for making mistakes in similar situations. He demanded written confirmation.

He would not leave the city without it.

Stavka confirmation came just before midnight on 17th September.

Kirponos immediately gave the order to evacuate Kiev.

48 hours later, the Red Army left the city and crossed to the east bank of the Dnieper.

NKVD Colonel Mazhirin was with them.

It was a surprisingly warm day. At about 11 in the morning,

the Nazis started firing furiously into the citys suburbs.

Then they advanced on the bridges.

On a signal, the Darnitsya bridge was blown up.

The Navodnitsky bridge had been covered in tar, and was now set on fire.”

Having destroyed the bridges, the 37th Army retreated towards Yagotin.

But there was no escape. In five days of fighting,

the Southwestern Front was chopped up into smaller

and smaller pockets of resistance.

Some Red Army units held out for 10 days.

But they were under attack from all sides, and without supplies.

Some bands of soldiers tried to escape east through the German lines.

They were hunted through the ravines and woods by German motorized columns,

supported by tanks.

More than half a million Red Army soliders became prisoners,

in what had become the largest encirclement in military history.

Fewer than 20,000 escaped.

Even Front Commander General Kirponos did not get away.

He was killed by shell fragments while leading a breakout attempt.

His Chief of Staff Vasiliy Tupikov, Front Commissar Burmistenko,

and most of his Headquarters were also killed.

Guderian described the Battle of Kiev as a great tactical success.

But what, he wondered, was its strategic significance?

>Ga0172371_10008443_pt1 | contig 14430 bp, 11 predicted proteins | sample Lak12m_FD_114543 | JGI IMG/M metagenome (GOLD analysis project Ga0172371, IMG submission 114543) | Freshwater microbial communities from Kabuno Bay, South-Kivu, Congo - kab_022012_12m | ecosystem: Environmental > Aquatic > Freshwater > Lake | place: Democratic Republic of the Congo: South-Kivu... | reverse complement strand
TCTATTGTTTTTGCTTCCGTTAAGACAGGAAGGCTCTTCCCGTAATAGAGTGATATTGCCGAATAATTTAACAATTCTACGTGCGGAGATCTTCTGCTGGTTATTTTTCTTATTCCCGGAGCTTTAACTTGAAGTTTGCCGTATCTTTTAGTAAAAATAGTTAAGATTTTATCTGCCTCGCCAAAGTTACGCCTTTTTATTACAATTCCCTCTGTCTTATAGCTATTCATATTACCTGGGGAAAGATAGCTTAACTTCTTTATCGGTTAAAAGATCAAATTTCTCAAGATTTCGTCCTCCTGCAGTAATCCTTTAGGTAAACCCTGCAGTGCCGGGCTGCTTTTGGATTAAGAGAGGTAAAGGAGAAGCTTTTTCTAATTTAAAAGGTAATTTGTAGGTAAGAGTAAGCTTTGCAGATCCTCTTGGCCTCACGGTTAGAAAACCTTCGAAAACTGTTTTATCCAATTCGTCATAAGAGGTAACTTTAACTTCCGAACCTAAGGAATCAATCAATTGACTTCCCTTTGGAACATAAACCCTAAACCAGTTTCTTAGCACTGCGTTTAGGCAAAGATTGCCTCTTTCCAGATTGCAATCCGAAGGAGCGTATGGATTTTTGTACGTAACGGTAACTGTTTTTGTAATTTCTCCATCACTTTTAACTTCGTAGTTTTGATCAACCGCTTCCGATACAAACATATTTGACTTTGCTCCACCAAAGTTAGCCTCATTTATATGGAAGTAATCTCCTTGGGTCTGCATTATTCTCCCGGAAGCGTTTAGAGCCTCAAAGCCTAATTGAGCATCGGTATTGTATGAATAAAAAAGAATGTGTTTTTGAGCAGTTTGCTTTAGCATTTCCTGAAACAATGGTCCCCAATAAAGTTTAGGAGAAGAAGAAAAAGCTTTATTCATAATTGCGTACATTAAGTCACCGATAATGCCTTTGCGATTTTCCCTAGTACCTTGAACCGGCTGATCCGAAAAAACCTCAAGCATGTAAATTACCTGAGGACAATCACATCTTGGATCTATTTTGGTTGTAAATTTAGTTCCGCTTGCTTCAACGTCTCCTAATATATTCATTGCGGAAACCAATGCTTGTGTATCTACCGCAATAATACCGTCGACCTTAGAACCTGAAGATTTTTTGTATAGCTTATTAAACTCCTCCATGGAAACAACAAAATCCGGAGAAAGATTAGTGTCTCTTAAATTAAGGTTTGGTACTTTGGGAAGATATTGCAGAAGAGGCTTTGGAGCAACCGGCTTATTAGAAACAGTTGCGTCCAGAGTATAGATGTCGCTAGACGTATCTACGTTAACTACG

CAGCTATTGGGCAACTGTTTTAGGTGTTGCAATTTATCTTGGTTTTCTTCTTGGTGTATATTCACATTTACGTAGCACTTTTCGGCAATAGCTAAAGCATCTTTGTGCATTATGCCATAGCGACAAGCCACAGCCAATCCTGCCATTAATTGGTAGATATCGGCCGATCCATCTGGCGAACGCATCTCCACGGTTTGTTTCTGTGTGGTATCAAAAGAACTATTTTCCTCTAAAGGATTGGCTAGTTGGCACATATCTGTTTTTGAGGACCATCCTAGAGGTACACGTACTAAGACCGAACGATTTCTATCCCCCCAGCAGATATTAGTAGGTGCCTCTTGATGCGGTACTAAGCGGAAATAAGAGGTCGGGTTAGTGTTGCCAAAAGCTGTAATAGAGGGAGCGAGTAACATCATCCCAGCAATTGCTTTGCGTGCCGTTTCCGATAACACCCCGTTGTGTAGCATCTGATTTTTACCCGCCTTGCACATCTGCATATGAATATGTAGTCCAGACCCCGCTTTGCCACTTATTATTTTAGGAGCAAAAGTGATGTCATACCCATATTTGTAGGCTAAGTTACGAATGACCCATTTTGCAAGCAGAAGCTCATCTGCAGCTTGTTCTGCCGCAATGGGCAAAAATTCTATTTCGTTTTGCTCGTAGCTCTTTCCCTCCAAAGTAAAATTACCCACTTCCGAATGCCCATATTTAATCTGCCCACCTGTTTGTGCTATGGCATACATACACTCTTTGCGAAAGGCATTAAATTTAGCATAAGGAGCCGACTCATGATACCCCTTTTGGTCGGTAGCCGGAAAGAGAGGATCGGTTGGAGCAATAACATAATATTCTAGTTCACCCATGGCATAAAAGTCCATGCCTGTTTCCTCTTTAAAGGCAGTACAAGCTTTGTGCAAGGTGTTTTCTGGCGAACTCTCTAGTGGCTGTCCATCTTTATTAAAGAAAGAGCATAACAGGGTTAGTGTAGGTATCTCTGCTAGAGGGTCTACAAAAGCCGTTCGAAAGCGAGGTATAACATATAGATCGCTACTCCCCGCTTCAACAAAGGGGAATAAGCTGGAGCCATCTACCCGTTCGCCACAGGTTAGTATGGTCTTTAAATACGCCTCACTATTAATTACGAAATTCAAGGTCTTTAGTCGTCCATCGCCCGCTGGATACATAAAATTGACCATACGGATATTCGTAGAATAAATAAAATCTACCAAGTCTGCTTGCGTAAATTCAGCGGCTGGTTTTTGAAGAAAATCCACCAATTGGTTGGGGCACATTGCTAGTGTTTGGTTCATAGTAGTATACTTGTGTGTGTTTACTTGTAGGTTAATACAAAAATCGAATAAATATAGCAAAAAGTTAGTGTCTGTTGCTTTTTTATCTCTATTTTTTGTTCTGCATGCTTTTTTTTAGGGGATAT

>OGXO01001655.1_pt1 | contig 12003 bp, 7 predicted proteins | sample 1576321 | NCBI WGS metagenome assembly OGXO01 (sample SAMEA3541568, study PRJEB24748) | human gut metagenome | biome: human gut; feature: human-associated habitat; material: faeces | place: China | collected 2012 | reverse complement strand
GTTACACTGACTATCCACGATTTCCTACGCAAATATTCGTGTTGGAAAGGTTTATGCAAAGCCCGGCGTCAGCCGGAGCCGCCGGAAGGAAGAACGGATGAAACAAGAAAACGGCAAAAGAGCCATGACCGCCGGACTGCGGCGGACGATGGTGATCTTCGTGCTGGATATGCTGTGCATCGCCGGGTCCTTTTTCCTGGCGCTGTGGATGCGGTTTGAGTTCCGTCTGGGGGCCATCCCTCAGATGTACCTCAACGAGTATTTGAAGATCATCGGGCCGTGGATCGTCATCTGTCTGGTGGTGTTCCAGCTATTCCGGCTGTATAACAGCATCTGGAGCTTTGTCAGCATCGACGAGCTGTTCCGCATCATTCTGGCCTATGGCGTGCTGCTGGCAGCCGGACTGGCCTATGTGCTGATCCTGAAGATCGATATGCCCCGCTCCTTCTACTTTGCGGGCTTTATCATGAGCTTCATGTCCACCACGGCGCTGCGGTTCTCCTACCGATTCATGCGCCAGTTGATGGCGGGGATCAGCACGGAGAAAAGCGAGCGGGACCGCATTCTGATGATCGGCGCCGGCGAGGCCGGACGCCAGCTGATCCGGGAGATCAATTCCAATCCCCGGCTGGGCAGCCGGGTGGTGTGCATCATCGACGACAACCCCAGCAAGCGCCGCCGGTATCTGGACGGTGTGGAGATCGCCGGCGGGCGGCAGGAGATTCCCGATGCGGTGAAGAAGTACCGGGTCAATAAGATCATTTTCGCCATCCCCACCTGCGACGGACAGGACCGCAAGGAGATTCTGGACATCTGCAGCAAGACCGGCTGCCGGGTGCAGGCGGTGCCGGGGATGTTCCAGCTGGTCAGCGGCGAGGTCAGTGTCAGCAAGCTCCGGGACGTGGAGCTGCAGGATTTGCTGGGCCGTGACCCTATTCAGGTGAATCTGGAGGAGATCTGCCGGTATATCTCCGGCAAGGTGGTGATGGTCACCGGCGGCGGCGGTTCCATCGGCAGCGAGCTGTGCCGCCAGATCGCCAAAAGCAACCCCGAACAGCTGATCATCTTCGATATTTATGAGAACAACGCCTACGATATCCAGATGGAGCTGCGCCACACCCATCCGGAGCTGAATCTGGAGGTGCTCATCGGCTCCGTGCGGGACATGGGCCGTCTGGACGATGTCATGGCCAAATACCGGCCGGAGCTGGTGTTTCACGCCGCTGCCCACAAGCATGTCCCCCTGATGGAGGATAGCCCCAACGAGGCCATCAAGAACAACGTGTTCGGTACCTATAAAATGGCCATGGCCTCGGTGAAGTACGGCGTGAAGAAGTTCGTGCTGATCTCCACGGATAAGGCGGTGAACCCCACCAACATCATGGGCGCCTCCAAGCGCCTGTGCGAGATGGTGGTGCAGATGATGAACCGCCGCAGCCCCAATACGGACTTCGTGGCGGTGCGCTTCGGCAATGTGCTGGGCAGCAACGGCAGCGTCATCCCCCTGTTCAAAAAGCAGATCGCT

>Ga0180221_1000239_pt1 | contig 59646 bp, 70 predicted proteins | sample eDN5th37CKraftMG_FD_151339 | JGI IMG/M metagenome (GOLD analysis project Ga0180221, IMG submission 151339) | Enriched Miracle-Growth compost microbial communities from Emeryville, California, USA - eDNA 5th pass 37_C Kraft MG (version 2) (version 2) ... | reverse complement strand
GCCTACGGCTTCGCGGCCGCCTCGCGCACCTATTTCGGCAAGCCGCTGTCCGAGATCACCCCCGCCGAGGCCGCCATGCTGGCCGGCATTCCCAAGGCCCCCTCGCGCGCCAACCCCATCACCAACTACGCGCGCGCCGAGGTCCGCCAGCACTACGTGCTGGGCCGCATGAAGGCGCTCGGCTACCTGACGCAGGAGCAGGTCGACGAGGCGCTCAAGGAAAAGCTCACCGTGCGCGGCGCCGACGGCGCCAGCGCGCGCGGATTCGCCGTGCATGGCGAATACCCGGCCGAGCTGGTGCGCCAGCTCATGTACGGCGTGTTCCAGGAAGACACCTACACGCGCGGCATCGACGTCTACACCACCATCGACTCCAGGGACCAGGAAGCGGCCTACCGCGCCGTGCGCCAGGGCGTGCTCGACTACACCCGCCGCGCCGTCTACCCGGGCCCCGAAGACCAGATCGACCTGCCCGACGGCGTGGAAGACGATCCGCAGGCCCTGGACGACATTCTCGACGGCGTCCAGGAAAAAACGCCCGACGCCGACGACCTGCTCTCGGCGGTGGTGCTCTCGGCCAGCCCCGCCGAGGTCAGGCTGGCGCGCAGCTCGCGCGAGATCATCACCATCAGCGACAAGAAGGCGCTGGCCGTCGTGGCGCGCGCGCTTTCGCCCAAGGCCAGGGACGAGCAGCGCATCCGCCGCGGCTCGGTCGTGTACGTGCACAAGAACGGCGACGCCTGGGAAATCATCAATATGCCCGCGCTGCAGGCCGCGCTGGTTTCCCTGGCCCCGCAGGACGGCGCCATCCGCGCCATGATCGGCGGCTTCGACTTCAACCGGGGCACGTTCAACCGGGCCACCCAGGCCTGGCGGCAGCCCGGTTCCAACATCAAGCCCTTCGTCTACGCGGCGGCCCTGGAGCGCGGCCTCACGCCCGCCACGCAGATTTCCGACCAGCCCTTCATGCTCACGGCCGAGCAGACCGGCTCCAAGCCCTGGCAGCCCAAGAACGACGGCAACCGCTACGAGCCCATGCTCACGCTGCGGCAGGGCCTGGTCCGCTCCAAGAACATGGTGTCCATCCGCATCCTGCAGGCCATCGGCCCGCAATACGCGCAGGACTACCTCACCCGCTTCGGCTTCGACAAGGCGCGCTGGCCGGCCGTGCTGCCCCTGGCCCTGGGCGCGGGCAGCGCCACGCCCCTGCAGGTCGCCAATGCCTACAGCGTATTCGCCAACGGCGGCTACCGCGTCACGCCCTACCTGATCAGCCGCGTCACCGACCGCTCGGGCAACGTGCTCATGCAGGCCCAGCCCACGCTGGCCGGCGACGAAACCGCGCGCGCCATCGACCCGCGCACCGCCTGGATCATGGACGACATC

The Germans were still looking for the knockout blow.

Guderian, and many German generals,

firmly believed it could only come at Moscow, and before winter.

But was there still time?

The Germans entered Kiev on 19th September.

Five days later, NKVD agents dynamited the buildings chosen by the Nazis

as their administrative headquarters.

Acts of arson and sabotage continued for several days.

They destroyed department stores; the circus on Karl Marx Street;

and The Continental Hotel which the German army had chosen as its headquarters.

Great fires raged across the city.

Khreschatyk, the citys main street, was almost entirely destroyed.

No one tried to put the fires out. They raged for 4 days.

The Nazis used these events as their pretext to round up the Jews of Kiev.

On 28th September, a proclamation went up around the city.

It ordered all Jews to come to the junction of Melnikov and Dehtaryivska Street

at 8am the next day. Jews, it said, wereto be relocated’.

The next morning, more than 30,000 Jews arrived from across the city.

Supervised by German SS troops and Ukrainian collaborators,

they were marched down Melnikov Street to the Babi Yar Ravine

on the outskirts of town.

Near the ravine, men, women and children were told to undress,

and put clothes and valuable belongings into separate piles.

Then they were led to the ravine in groups of 10.

Two machine guns waited on the far side of the ravine.

Over two days, the Nazis murdered 33,771 Jews here.

The bodies were buried in the ravine.

For 103 weeks, every Tuesday and Friday,

the Nazis brought people here for extermination

Jews, Ukrainians, Russians, Gypsies.

Babi Yar was used for executions for exactly two years:

29th September 1941, to 29th September 1943.

By summer 1943, the Nazis had begun to cover their tracks.

Prisoners from the neighbouring Syrets Concentration Camp

were made to dig up the bodies and burn them.

Historians estimate that between 100 and 200,000 people were murdered at Babi Yar.

These massacres were the first indication of the kind ofNew Order

that the Nazis planned to bring to the Soviet Union.

The war in the east had become a war like no other.

This was now a struggle for existence.

For the Soviet Union, there could be only victory, or annihilation.

The Description of Soviet Storm. WW2 in the East - The Battle of Kiev. 1941. Episode 2. StarMedia. Babich-Design